Paul Collingwood fears Peter Moores’s job as England coach will become vulnerable if results do not improve soon.
Collingwood, captain when England won the only International Cricket Council trophy in their history at the 2010 World Twenty20 in the Caribbean, senses time could be short for Moores unless his team start to put overdue wins on the board.
England began their World Cup campaign with a 111-run humbling at the hands of co-hosts Australia in Melbourne last week, a continuation of their poor one-day international form so far this winter.
Moores last year helped to oversee a much-needed Test series victory at home to India to end his first summer back in charge, having previously coached England between 2007 and early 2009.
But, in a radio interview, Collingwood, said: “In the industry we are in, it comes down to results.
“Things will have to change around quickly if he doesn’t want the pressure on his shoulders.”
Collingwood was briefly assistant to then England limited-overs coach Ashley Giles at last spring’s World Twenty20 in Bangladesh, before Moores was reappointed for all formats.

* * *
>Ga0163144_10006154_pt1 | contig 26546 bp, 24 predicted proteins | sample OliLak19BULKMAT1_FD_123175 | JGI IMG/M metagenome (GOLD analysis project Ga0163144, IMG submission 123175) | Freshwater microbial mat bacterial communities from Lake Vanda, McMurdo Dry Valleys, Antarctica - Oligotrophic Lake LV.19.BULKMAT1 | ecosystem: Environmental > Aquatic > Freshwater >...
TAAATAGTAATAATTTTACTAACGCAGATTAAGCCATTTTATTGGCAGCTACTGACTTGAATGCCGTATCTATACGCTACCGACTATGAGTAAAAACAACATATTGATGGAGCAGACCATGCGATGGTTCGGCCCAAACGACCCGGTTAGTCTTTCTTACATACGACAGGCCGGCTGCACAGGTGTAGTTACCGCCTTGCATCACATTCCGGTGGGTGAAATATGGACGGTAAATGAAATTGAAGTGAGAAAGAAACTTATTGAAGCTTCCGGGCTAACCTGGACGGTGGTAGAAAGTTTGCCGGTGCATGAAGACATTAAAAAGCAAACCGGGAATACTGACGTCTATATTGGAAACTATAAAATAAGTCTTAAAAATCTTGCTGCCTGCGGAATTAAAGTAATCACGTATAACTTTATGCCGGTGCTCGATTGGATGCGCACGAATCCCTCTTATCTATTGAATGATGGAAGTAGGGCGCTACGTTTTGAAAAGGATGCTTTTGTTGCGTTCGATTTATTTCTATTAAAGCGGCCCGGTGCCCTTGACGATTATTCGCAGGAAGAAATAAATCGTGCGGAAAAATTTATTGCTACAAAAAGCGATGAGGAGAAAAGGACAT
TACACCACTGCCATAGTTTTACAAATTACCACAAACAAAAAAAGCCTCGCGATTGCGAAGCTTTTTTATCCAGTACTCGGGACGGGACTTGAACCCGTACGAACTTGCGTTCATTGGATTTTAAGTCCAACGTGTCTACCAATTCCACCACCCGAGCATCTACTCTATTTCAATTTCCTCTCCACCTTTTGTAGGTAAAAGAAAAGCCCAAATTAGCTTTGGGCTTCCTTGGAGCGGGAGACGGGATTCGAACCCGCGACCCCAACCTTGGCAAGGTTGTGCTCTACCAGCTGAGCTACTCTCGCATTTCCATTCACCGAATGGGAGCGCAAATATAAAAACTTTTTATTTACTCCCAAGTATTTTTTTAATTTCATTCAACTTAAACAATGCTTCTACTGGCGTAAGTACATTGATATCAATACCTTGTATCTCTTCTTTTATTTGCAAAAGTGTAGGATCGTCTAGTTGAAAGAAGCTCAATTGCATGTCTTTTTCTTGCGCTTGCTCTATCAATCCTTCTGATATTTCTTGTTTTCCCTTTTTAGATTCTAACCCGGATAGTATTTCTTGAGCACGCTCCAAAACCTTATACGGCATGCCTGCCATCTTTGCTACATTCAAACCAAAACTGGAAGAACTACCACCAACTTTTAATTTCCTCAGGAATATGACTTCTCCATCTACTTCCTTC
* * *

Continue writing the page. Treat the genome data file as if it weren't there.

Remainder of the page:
The 38-year-old former Test batsman is currently an assistant coach for Scotland, who face England in Group A on February 22.
“If you are a batsman who doesn’t put runs on the board, or a bowler who doesn’t take wickets, you get dropped - and it’s exactly the same with a coach,” added Collingwood.
“If you don’t get results, people will be looking at your job.”
World Cup debutants Afghanistan, meanwhile, avoided humiliation at the hands of Bangladesh but still fell to a comprehensive 105-run defeat in the Pool A match at Canberra.
Afghanistan slumped to 3-3 in the third over in chase of Bangladesh’s total of 267.
The new boys rallied to 25-3 at the end of the 12th over as Samiullah Shenwari took a leading role alongside No 3 Nawroz Mangal.
The duo stayed together to see Afghanistan past the lowest ever score in World Cup history - the 36 scored by Canada against Sri Lanka in 2003 - and moved onto to 63 without further loss, steadying the innings and leaving a target of a further 205 runs from 25 overs.
However, with regular wickets tumbling, it was a bridge too far for Afghanistan, who finished on 162 from 42.5 overs.